Vietnam's Transfer Pricing Revamp Redefines Related Parties

Tuesday, 04 April 2017 15:57


Vietnam's Transfer Pricing Revamp Redefines Related Parties

New rules in Vietnam will mark the biggest overhaul to transfer pricing in a decade, analysts say, as the country embraces global measures to curb tax avoidance.

The upcoming Decree 20 redefines companies’ relationships to others with which they do business, describes transfer pricing strategies used to reduce taxes and gathers data through global tax and profit, or country by-country, reports detailing companies’ earnings and taxes paid in each country
of operation. With these reports, Vietnam counts itself among nations enacting recommendations from the Organization for Economic Cooperation and Development to prevent tax base erosion and profit shifting.

Decree 20 takes effect May 1 as inspectors in Vietnam's General Department of Taxation prepare to fan out. EY partner Phat Tan Nguyen said transfer pricing audits used to target electronics, textile and garment companies, “but now they expand to cover all industries.”
His colleague Robert King, EY tax partner for Vietnam, Cambodia and Laos, said global tax agencies estimate they're losing between $100 billion and $240 billion a year because of transfer pricing abuses.

Other provisions in Decree 20 include a cap on loan interest deductions at 20 percent of earnings, as well as details on how one division of a business should charge another division for goods and services. To prove they aren't manipulating internal fees to shift profits to tax havens, corporations are supposed to use market prices, or comparables, as benchmarks. But when the tax agency
conducts investigations, it doesn't always disclose how it compares prices.

Secret Comparables

“I think the most controversial” issue “is auditors use the secret comparables,” Nguyen, who specializes in transfer pricing, said March 23 at a seminar hosted by the Singapore Business Group in Ho Chi Minh City.

“That is the most challenging and the most tricky for the taxpayers in Vietnam right now.”

The new decree lets transfer pricing auditors use secret databases when companies don't properly document their fee calculations.
“This type of development clearly could give rise to increasingly lengthy disputes,” PwC Vietnam said in a tax brief.

Vietnam hasn't signed the OECD's Multilateral Competent Authority Agreement for governments to exchange country-by-country reports. But it's requiring multinationals to submit those files if their parent company is in a jurisdiction that requires the reports, or if the parent is in Vietnam and makes 18 trillion Vietnamese dong ($790 million) or more annually.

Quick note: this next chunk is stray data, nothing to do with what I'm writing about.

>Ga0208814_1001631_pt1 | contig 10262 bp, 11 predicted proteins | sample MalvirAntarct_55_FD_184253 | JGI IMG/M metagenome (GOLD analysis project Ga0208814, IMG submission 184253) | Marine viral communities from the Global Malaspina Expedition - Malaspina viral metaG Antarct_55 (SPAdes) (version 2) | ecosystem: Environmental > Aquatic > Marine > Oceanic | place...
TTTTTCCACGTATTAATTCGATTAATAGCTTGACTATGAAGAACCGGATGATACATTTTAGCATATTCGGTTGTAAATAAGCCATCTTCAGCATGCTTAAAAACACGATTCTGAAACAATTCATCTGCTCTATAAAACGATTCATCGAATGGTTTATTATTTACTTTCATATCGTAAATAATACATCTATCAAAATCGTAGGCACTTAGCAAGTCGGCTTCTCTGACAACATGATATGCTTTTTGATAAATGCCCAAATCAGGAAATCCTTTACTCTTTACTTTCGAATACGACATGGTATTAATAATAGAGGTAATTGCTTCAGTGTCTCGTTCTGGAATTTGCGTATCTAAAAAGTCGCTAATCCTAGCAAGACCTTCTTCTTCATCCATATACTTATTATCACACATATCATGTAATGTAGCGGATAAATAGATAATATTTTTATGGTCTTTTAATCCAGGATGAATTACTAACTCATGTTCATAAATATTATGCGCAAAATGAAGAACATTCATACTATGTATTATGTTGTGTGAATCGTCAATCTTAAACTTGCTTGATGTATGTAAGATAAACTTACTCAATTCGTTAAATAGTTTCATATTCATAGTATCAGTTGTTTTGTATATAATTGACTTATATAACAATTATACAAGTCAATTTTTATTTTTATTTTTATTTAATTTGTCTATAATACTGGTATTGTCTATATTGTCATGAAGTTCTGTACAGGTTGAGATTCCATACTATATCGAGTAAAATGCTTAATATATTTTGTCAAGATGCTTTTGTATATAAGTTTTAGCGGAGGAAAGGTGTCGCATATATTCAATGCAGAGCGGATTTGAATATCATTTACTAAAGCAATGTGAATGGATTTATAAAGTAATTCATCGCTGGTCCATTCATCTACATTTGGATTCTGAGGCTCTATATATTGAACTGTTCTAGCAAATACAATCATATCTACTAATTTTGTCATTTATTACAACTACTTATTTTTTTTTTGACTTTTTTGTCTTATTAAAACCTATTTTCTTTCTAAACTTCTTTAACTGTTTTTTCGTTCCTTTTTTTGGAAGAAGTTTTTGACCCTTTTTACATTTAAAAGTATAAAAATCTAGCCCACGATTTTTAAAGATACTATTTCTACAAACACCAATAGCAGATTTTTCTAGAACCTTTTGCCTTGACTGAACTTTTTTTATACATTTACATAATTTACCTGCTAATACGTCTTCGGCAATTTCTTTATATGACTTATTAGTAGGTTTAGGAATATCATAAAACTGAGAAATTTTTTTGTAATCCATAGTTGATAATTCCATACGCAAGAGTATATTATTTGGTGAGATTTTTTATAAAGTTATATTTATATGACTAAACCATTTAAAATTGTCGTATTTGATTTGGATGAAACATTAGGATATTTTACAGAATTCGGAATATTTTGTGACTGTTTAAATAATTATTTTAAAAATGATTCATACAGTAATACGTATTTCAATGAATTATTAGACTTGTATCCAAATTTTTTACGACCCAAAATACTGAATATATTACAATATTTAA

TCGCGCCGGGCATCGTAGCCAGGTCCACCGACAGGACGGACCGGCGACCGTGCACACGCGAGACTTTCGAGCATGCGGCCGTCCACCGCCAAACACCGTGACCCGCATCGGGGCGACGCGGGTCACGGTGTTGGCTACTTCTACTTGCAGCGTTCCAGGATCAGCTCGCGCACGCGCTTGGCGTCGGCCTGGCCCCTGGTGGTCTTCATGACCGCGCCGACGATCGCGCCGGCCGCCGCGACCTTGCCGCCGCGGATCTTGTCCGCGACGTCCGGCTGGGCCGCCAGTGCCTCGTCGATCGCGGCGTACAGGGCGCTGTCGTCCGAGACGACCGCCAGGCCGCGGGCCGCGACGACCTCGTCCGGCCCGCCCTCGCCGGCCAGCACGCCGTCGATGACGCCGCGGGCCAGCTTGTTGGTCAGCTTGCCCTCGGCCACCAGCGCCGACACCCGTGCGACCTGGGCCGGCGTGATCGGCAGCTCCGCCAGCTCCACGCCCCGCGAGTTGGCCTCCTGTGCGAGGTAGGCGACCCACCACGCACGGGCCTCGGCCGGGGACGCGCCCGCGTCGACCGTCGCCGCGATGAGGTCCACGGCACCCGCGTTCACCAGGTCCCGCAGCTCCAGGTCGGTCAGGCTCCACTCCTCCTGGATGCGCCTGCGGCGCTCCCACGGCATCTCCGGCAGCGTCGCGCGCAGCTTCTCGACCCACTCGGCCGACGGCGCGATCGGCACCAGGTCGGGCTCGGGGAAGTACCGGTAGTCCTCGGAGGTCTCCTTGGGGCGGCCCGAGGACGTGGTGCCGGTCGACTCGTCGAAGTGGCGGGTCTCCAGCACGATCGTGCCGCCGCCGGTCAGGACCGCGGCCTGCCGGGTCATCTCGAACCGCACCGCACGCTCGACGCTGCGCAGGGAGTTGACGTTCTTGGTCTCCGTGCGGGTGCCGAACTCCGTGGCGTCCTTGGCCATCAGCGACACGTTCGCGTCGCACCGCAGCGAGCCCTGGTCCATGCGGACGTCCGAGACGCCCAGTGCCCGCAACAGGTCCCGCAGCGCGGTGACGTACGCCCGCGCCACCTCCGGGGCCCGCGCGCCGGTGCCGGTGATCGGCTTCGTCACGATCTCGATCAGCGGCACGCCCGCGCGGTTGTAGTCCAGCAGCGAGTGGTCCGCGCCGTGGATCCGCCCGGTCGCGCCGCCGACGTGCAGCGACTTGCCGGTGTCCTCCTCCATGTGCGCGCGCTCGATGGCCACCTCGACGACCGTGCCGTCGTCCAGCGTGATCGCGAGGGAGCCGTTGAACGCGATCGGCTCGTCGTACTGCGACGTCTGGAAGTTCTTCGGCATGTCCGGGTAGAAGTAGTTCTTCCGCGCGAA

These reports break down corporations’ data in each country, such as revenue, taxes, registered capital, and staff. They're one part of the “three-tier” taxpayer filings now required by many governments and included in Decree 20. The two others are a master document with uniform criteria about a company's global profile and a local document of its activities in Vietnam.

‘Related Party’ Definition, Services The government decree eased the definition of related parties somewhat, but imposed new restrictions on when companies can deduct related-party service charges.
The decree updates the definition of “related party” to cover businesses with 25 percent common ownership (previously 20 percent). They're also related if one firm gives loans to another worth 25 percent of equity (up from 20 percent). Under Decree 20, Vietnam will no longer consider two parties related just because one company makes at least half its sales to the other.

“Decree 20 introduces another requirement that in order for expenses for intercompany services to be deductible, the economic benefit of the expense and the reasonableness of the pricing mechanism need to be justified,” Domicile Corporate Services, an accounting services firm based in Ho Chi Minh City, said in a tax alert.

In other words, regulators are reinforcing the arm's-length principle that businesses can write off expenses at costs they'd be willing to pay third parties.


Taxpayers are exempt from submitting transfer pricing reports, which are separate from the three-tier files, if they have advance pricing agreements with the government or annual revenue below 50 billion dong. That threshold is 200 billion dong for companies with simpler business functions that don't profit from intangibles.
Nguyen said a future circular will define those functions, based on a draft he had seen.
But these exemptions could put firms in a pickle, King said. If they don't file annual transfer pricing reports with the tax department, how will they show compliance with the arm's-length principle in the case of an audit?
“It's a little unclear how it's going to work when you go through an audit cycle,” King said at the seminar.
Violators can be fined up to 20 percent of the shortfall if they underpay taxes, and up to three times the taxes due in cases of evasion.


Source: Transfer Pricing Report: News Archive > 2017 > Latest Developments > Asia/Pacific Rim > Vietnam:

Vietnam's Transfer Pricing Revamp Redefines Related Parties

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